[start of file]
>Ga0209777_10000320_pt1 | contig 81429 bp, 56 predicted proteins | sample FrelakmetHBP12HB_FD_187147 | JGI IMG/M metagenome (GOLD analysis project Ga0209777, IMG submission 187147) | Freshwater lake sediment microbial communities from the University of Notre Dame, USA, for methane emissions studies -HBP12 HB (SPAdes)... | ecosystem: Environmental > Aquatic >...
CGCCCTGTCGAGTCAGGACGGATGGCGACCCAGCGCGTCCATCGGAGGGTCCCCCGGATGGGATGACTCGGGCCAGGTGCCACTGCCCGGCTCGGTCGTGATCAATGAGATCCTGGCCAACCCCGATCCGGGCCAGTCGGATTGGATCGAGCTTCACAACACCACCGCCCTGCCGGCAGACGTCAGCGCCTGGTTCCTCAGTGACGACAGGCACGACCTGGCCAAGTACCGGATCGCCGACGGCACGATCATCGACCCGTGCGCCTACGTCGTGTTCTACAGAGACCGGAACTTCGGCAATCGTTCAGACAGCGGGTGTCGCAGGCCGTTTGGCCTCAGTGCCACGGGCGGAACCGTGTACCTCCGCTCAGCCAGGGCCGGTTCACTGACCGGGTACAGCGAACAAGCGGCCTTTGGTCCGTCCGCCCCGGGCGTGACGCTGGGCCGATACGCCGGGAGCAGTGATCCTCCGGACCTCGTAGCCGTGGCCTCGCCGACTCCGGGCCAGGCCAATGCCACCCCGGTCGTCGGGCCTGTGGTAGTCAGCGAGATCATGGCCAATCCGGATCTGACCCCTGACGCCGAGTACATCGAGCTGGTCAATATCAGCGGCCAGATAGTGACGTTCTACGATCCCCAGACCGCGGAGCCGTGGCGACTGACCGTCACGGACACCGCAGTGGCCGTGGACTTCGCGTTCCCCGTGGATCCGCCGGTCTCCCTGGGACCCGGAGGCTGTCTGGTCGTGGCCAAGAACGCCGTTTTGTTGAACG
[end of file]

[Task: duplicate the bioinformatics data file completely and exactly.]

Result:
>Ga0209777_10000320_pt1 | contig 81429 bp, 56 predicted proteins | sample FrelakmetHBP12HB_FD_187147 | JGI IMG/M metagenome (GOLD analysis project Ga0209777, IMG submission 187147) | Freshwater lake sediment microbial communities from the University of Notre Dame, USA, for methane emissions studies -HBP12 HB (SPAdes)... | ecosystem: Environmental > Aquatic >...
CGCCCTGTCGAGTCAGGACGGATGGCGACCCAGCGCGTCCATCGGAGGGTCCCCCGGATGGGATGACTCGGGCCAGGTGCCACTGCCCGGCTCGGTCGTGATCAATGAGATCCTGGCCAACCCCGATCCGGGCCAGTCGGATTGGATCGAGCTTCACAACACCACCGCCCTGCCGGCAGACGTCAGCGCCTGGTTCCTCAGTGACGACAGGCACGACCTGGCCAAGTACCGGATCGCCGACGGCACGATCATCGACCCGTGCGCCTACGTCGTGTTCTACAGAGACCGGAACTTCGGCAATCGTTCAGACAGCGGGTGTCGCAGGCCGTTTGGCCTCAGTGCCACGGGCGGAACCGTGTACCTCCGCTCAGCCAGGGCCGGTTCACTGACCGGGTACAGCGAACAAGCGGCCTTTGGTCCGTCCGCCCCGGGCGTGACGCTGGGCCGATACGCCGGGAGCAGTGATCCTCCGGACCTCGTAGCCGTGGCCTCGCCGACTCCGGGCCAGGCCAATGCCACCCCGGTCGTCGGGCCTGTGGTAGTCAGCGAGATCATGGCCAATCCGGATCTGACCCCTGACGCCGAGTACATCGAGCTGGTCAATATCAGCGGCCAGATAGTGACGTTCTACGATCCCCAGACCGCGGAGCCGTGGCGACTGACCGTCACGGACACCGCAGTGGCCGTGGACTTCGCGTTCCCCGTGGATCCGCCGGTCTCCCTGGGACCCGGAGGCTGTCTGGTCGTGGCCAAGAACGCCGTTTTGTTGAACG